Kinoy v. Mitchell – Government Harassment – CCR Docket 1985-1986

The widespread use of illegal electronic surveillance in the name of national security is a central form of government misconduct. A judicial decision in this case’s early stage estab­lished the right to bring a civil action without having proof of wiretapping.

This case was filed on  behalf of Arthur Kinoy, movement lawyer, law professor and a CCR founder, and his daughter, Joanne Kinoy.  It originally involved the Kinoys’ right to know the details of 23 over hearings, 10 of which were characterized as “foreign.” The government eventually admitted that the surveillance of Arthur Kinoy and  his clients included at least 200 additional over hearings. Many of the overheard conversations involved  legal advice being sought by clients and given by Kinoy .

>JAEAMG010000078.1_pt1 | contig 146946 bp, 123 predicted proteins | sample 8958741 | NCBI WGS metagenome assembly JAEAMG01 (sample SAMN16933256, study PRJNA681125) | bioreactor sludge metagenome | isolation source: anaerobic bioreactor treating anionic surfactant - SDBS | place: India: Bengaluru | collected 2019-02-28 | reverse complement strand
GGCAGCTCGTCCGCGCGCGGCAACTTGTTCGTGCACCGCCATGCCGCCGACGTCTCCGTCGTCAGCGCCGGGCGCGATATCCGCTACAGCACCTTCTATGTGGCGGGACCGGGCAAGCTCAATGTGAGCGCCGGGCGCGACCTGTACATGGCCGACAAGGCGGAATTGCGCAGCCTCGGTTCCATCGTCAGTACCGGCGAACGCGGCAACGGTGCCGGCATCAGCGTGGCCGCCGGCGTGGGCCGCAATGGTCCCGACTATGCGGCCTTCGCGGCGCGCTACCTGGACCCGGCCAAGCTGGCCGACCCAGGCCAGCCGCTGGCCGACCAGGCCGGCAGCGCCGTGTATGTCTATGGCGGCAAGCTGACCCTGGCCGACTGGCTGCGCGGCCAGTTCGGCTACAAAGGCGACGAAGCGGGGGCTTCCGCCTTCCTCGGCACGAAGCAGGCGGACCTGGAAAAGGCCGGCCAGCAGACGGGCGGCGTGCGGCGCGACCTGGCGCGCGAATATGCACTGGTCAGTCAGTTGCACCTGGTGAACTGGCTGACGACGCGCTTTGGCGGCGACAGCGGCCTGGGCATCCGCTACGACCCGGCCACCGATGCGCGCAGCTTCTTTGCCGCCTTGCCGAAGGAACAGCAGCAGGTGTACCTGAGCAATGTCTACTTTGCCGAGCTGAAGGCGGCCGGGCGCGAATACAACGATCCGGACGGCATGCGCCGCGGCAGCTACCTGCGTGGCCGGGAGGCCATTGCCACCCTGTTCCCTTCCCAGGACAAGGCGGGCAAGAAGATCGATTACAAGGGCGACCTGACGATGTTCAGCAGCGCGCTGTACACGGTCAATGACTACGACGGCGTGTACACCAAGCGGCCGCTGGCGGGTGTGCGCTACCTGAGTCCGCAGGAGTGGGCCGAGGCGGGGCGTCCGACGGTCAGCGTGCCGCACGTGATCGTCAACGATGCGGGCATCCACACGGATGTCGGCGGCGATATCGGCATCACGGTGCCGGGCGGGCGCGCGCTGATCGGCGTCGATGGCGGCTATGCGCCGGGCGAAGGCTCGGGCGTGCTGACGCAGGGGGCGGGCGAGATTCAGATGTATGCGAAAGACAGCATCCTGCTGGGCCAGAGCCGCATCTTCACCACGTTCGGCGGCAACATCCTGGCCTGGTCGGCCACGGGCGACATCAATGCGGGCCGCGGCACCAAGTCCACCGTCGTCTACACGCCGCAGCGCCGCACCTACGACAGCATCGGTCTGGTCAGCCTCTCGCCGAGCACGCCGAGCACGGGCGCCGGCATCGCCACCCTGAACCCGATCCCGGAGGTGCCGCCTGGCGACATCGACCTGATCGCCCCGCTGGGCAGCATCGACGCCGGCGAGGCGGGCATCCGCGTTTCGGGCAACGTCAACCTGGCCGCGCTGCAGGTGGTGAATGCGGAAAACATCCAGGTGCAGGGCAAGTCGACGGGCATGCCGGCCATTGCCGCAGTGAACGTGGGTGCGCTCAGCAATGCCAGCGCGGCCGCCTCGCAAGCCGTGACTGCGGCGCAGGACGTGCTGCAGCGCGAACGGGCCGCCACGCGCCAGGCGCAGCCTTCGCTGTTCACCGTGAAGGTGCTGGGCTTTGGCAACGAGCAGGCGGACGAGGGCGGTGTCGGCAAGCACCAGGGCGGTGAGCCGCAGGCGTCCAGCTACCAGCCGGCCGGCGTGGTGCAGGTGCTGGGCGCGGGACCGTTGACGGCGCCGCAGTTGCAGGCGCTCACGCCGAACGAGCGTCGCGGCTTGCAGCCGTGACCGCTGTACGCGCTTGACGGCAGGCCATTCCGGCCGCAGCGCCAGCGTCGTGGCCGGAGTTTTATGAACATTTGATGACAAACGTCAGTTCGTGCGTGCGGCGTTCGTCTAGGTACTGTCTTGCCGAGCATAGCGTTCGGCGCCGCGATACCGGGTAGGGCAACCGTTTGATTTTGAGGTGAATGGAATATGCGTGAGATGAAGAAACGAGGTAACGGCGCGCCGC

The Department of Justice argues that a recent Supreme Court decision establishes “qualified immunity” for the Attorney General; this requires the Kinoy case to be summarily dismissed. This attempt to permit the President’s represen­tatives to wholly disregard the provisions of the Constitution is being fought by the CCR.

Michael Ratner, Rhonda Cope/on, with Henry Furst and CCR cooperating attorney Jeremiah S. Gutman